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Students from across Western Sydney are preparing for this summer by participating in a program designed to equip them with the skills they need to stay safe while enjoying time at the beach.


Throughout the final term of the year a dozen schools will participate in the practical aspects of the “On Beach Program,” with the course being made possible by the Federal Government’s Blackspots Funding Grant.

Now in its fifth year, the program delivered by community educators from Surf Life Saving NSW has reached over 10,000 students.

Compromising both theory lessons and then applying skills  in the surf the aim of this program is to reach what statistics have revealed to be some of the most vulnerable students.

Studies have consistently shown that Western Sydney residents are disproportionately represented in the statistics, being twice as likely as residents from any other area in NSW to drown.

By nature of its geographical proximity Illawarra has become the gateway to the coast for the population of Sydney’s West, and it was this that has prompted the practical workshops to be held in the region.

On Wednesday the second half of the Year 7 cohort from William Carey Christian School will become the latest to be put through their paces at Port Kembla Pool and Beach.

During the course they will be under the watchful eye of surf lifesavers as they learn skills such as how to recognise rips and how to escape them if you do become caught in one, and an introduction to basic first aid.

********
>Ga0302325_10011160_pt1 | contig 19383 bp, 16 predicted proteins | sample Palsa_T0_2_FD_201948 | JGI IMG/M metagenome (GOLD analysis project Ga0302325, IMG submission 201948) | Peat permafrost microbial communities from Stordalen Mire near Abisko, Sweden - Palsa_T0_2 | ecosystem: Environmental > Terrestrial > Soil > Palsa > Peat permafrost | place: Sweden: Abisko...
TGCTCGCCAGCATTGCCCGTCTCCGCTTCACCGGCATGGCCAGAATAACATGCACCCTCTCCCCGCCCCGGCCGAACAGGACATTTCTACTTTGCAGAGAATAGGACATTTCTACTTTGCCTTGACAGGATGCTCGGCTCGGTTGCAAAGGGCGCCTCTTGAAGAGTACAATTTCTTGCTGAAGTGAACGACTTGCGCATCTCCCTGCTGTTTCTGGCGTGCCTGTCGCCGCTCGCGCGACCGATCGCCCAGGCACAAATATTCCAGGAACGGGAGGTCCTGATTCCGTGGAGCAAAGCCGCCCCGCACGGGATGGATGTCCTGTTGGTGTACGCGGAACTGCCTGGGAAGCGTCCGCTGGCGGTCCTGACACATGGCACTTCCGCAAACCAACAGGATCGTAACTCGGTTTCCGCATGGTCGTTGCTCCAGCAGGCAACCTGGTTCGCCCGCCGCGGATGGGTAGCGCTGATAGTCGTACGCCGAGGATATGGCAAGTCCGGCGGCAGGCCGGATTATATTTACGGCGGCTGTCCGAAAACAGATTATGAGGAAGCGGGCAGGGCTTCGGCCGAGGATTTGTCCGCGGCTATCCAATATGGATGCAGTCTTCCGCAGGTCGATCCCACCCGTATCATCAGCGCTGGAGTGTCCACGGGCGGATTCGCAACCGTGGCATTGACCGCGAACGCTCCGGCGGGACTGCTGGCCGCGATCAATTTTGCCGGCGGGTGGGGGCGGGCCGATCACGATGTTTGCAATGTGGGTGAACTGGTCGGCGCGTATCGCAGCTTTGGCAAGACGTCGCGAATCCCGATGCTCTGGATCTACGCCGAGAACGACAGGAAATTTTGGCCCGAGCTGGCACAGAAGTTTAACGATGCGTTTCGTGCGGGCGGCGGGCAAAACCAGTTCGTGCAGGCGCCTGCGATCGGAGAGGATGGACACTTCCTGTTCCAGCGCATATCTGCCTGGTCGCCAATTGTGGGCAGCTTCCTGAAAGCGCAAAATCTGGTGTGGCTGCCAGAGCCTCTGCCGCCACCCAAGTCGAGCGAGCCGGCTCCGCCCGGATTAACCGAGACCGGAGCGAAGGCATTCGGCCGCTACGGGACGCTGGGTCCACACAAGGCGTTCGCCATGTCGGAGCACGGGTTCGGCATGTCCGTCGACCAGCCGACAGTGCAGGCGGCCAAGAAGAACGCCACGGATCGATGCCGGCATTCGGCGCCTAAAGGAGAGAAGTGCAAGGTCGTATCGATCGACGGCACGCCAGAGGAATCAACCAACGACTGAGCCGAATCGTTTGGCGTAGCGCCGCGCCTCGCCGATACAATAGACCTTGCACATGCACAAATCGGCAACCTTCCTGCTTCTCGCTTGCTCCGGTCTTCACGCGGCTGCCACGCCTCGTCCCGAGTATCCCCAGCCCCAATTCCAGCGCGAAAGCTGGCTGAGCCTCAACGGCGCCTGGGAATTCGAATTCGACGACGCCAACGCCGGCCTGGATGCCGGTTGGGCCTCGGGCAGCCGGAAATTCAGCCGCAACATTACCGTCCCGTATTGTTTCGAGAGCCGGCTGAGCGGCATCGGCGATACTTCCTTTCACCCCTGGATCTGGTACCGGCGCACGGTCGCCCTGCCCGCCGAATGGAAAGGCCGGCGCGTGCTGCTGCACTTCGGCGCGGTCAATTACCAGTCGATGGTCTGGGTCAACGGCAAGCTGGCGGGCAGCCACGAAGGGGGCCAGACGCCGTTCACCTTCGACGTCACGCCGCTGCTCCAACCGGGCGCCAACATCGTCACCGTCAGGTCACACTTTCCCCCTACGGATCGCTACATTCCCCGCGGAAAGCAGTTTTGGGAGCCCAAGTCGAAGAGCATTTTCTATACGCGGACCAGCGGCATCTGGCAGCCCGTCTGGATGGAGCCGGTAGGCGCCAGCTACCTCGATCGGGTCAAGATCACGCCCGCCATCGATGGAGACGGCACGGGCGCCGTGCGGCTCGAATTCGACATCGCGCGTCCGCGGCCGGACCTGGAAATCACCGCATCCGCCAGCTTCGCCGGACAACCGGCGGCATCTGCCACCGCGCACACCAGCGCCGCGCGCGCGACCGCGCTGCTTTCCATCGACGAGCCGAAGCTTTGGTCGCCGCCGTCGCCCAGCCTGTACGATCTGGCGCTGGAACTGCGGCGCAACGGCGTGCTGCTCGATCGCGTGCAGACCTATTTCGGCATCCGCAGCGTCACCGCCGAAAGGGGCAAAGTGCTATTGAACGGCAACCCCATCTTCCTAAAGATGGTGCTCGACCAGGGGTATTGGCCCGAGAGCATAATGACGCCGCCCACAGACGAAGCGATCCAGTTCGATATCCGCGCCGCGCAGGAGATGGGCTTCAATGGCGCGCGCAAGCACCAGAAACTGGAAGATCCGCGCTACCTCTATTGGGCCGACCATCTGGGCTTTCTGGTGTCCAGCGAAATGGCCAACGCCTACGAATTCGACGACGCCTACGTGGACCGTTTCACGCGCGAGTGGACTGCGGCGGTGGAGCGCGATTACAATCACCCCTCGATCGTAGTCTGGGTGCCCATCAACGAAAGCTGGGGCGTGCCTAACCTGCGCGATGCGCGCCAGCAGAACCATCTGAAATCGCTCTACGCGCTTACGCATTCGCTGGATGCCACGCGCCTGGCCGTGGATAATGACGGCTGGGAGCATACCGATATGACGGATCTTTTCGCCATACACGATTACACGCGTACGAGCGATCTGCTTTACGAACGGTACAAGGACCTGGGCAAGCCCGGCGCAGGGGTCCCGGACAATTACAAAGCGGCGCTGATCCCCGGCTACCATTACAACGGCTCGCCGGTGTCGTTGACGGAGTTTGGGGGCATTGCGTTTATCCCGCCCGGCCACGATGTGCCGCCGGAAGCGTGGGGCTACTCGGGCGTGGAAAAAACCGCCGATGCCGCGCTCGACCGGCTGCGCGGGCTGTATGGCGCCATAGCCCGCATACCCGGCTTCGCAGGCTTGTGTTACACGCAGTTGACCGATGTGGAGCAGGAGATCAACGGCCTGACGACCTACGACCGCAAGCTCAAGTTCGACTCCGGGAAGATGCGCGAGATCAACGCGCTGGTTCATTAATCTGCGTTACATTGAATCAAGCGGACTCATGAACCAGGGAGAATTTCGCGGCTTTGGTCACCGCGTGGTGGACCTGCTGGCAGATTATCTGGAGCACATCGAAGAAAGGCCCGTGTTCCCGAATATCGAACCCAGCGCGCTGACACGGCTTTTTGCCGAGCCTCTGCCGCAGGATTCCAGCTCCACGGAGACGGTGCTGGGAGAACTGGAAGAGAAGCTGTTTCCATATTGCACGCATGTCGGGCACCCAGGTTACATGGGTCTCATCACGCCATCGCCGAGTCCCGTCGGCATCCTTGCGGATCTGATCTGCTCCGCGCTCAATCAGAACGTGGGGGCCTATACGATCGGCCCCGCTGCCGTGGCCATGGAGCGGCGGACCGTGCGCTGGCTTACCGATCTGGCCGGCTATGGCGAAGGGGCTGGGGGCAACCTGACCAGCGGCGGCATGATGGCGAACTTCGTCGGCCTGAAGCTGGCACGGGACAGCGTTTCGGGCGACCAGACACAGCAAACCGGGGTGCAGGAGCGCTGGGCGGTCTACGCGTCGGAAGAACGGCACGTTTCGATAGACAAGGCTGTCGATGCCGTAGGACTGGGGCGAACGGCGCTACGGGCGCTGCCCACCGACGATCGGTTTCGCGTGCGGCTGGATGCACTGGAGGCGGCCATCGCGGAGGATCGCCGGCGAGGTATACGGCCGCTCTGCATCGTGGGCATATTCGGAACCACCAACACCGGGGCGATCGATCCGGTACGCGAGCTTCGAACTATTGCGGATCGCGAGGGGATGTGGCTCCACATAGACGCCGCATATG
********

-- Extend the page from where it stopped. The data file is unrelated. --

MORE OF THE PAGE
Underpinning the course is a desire to ensure the participants have both a healthy relationship with and respect for the ocean.

Unfortunately the dangers of the ocean of the Illawarra coastline have been reinforced with a number of tragic incidents in 2017.

There have been 3 drownings including a Victorian business traveller who couldn’t be revived after going to the aid of young children who had got into difficulty in a powerful rip current.

Surf Life Saving NSW Community Education Project Officer Joanne Massey said the importance of the program to people of Western Sydney couldn’t be underestimated.

“We are so fortunate to have this support through government funding that allows us to reach out to these communities who otherwise would find cost a barrier to accessing programs.

“During this term we will put 1500 students through both parts of the course, and we truly hope that these teenagers will be able to share this knowledge with their families and more broadly among their communities.

“As surf lifesavers we take our responsibility of educating the public about beach safety seriously as our number one priority is to ensure that everyone has the skills and knowledge to keep safe in the water,” Ms Massey said.


Tuesday 28 November 2017